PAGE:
March 13, 2014 8:30 AM, EDT
Jobless Claims in US Fall to Lowest Level Since November
Tim Boyle/Bloomberg News

The number of Americans filing applications for unemployment benefits unexpectedly fell last week to the lowest level since the end of November, a sign of further improvement in the labor market.

Jobless claims dropped by 9,000 to 315,000 in the week ended March 8, a Labor Department report showed today in Washington. The median forecast of 53 economists surveyed by Bloomberg called for a rise to 330,000. Continuing claims decreased for a third straight week.

Employers cutting back on dismissals may be encouraged to take on more workers once demand picks up. Faster gains in hiring will help to boost consumer spending, the biggest part of the economy, after harsh winter weather weighed on everything from retail sales to home purchases earlier this year.

“The trend in jobless claims remains favorable,” Ryan Sweet, senior economist at Moody’s Analytics Inc. in West Chester, Pa., said before the report. He is the top forecaster of unemployment claims the past two years, according to data compiled by Bloomberg. “If businesses were really concerned about the economy’s direction or if they believed the recent weakness is not weather-related, then we would have seen them increase firings. But they’re holding tight.”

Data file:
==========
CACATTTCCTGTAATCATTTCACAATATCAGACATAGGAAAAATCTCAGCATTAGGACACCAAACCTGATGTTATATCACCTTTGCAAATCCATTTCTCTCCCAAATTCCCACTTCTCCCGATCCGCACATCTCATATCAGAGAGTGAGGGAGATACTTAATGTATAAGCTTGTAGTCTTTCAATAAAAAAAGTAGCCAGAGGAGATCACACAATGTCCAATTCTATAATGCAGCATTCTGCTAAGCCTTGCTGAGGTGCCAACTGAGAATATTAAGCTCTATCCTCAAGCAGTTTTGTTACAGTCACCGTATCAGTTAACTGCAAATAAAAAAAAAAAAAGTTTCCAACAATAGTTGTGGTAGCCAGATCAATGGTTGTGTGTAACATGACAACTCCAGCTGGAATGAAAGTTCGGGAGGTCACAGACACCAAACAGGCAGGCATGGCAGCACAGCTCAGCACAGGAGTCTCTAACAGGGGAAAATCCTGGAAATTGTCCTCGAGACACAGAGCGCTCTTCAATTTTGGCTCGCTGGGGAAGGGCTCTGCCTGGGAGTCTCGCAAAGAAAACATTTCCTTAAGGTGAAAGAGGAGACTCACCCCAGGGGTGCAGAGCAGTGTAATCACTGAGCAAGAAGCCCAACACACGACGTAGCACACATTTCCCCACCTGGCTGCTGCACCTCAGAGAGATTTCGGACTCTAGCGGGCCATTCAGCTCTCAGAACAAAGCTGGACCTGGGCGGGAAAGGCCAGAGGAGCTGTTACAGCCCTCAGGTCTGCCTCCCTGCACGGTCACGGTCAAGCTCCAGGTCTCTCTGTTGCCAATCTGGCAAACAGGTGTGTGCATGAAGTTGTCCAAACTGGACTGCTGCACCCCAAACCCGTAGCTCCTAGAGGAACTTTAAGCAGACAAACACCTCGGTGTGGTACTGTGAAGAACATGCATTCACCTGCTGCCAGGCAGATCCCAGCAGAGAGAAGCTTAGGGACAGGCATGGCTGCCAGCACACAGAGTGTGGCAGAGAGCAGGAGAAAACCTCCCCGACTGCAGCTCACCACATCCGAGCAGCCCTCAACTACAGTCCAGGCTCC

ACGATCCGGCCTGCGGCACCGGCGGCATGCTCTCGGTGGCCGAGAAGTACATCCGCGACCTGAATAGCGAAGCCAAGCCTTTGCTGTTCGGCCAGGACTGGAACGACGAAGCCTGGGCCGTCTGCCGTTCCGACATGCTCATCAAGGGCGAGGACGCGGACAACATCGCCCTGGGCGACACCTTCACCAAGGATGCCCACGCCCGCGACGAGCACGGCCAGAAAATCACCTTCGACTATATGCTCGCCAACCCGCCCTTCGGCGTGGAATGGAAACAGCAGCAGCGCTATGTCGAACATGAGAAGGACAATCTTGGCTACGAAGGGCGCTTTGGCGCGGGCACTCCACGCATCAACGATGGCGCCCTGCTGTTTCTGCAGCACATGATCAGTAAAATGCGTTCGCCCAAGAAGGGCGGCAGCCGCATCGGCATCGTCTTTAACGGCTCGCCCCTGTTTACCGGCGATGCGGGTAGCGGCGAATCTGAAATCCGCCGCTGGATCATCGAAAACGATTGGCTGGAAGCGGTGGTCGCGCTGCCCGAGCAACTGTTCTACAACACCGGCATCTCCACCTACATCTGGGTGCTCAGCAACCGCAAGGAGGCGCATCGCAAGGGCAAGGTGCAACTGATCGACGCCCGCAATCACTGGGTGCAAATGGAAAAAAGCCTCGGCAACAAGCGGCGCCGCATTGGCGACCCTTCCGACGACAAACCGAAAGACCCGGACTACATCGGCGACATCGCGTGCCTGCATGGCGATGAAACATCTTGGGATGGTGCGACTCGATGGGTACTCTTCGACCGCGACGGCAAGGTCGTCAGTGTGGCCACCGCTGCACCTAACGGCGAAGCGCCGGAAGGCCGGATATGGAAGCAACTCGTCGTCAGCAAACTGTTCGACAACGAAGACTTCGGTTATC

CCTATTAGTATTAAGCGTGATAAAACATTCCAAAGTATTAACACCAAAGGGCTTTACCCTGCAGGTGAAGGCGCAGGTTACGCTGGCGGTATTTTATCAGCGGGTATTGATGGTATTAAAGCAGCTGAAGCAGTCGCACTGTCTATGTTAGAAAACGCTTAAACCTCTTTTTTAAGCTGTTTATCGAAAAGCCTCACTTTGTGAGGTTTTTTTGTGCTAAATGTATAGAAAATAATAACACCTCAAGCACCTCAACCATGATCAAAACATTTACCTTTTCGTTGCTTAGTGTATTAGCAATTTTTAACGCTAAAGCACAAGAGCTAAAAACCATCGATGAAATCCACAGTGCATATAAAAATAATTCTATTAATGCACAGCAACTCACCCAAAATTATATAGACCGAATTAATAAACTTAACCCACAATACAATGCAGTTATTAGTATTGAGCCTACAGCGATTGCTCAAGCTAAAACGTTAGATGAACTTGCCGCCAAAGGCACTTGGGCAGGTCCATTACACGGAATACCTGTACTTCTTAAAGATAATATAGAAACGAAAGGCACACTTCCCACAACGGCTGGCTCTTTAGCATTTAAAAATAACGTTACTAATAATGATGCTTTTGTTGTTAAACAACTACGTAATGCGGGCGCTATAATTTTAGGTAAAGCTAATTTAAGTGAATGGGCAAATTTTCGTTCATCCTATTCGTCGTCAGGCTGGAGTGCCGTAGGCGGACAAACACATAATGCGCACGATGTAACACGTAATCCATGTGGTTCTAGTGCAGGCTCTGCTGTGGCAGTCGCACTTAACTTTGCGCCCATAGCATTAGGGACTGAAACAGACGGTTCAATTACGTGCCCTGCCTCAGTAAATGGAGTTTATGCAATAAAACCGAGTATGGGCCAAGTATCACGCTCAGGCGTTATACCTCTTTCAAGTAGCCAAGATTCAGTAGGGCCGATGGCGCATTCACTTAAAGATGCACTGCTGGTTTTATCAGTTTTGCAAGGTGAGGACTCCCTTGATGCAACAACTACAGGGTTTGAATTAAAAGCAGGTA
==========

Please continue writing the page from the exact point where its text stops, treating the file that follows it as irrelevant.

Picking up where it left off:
Economists’ estimates in the Bloomberg survey for unemployment claims ranged from 315,000  to 347,000. The Labor Department revised the previous week’s figure to 324,000 from an initially reported 323,000.

No states had to estimate claims last week and there were no special factors behind the decrease, a Labor Department spokesman said as the figures were released.

The jobless claims report showed the four-week moving average, a less volatile measure than the weekly figures, fell to 330,500 last week from 336,750.

The number of people continuing to receive jobless benefits decreased by 48,000 to 2.86 million in the week ended March 1, the lowest level since December.

The unemployment rate among people eligible for benefits held at 2.2% in the week ended March 1. Thirty-four states and territories reported an increase in claims, while 19 reported a decrease. Both pieces of data are reported with a one-week lag.